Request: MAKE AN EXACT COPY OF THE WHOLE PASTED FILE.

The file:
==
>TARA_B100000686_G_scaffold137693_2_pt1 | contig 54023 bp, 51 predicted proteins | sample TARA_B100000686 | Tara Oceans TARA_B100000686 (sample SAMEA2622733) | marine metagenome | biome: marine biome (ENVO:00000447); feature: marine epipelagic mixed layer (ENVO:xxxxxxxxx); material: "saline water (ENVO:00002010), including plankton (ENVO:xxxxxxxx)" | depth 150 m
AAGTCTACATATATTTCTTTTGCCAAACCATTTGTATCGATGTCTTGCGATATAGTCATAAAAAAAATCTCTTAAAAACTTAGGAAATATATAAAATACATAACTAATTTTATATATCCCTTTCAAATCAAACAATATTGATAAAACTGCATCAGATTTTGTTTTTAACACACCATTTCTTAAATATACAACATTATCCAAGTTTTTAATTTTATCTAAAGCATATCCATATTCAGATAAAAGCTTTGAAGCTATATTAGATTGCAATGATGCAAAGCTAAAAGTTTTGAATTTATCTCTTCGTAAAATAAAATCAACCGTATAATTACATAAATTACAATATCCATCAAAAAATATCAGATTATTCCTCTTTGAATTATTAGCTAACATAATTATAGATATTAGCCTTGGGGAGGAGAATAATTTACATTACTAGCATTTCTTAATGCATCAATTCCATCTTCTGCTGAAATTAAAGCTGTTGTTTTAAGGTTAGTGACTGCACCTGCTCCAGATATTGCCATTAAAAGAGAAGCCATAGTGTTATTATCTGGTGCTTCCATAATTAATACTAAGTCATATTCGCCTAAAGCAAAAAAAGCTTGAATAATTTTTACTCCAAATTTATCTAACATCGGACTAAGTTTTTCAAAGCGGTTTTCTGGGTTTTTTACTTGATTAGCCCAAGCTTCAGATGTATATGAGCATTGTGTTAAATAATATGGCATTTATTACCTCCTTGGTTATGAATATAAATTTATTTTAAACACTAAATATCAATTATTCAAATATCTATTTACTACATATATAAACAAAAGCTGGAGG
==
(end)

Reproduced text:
>TARA_B100000686_G_scaffold137693_2_pt1 | contig 54023 bp, 51 predicted proteins | sample TARA_B100000686 | Tara Oceans TARA_B100000686 (sample SAMEA2622733) | marine metagenome | biome: marine biome (ENVO:00000447); feature: marine epipelagic mixed layer (ENVO:xxxxxxxxx); material: "saline water (ENVO:00002010), including plankton (ENVO:xxxxxxxx)" | depth 150 m
AAGTCTACATATATTTCTTTTGCCAAACCATTTGTATCGATGTCTTGCGATATAGTCATAAAAAAAATCTCTTAAAAACTTAGGAAATATATAAAATACATAACTAATTTTATATATCCCTTTCAAATCAAACAATATTGATAAAACTGCATCAGATTTTGTTTTTAACACACCATTTCTTAAATATACAACATTATCCAAGTTTTTAATTTTATCTAAAGCATATCCATATTCAGATAAAAGCTTTGAAGCTATATTAGATTGCAATGATGCAAAGCTAAAAGTTTTGAATTTATCTCTTCGTAAAATAAAATCAACCGTATAATTACATAAATTACAATATCCATCAAAAAATATCAGATTATTCCTCTTTGAATTATTAGCTAACATAATTATAGATATTAGCCTTGGGGAGGAGAATAATTTACATTACTAGCATTTCTTAATGCATCAATTCCATCTTCTGCTGAAATTAAAGCTGTTGTTTTAAGGTTAGTGACTGCACCTGCTCCAGATATTGCCATTAAAAGAGAAGCCATAGTGTTATTATCTGGTGCTTCCATAATTAATACTAAGTCATATTCGCCTAAAGCAAAAAAAGCTTGAATAATTTTTACTCCAAATTTATCTAACATCGGACTAAGTTTTTCAAAGCGGTTTTCTGGGTTTTTTACTTGATTAGCCCAAGCTTCAGATGTATATGAGCATTGTGTTAAATAATATGGCATTTATTACCTCCTTGGTTATGAATATAAATTTATTTTAAACACTAAATATCAATTATTCAAATATCTATTTACTACATATATAAACAAAAGCTGGAGG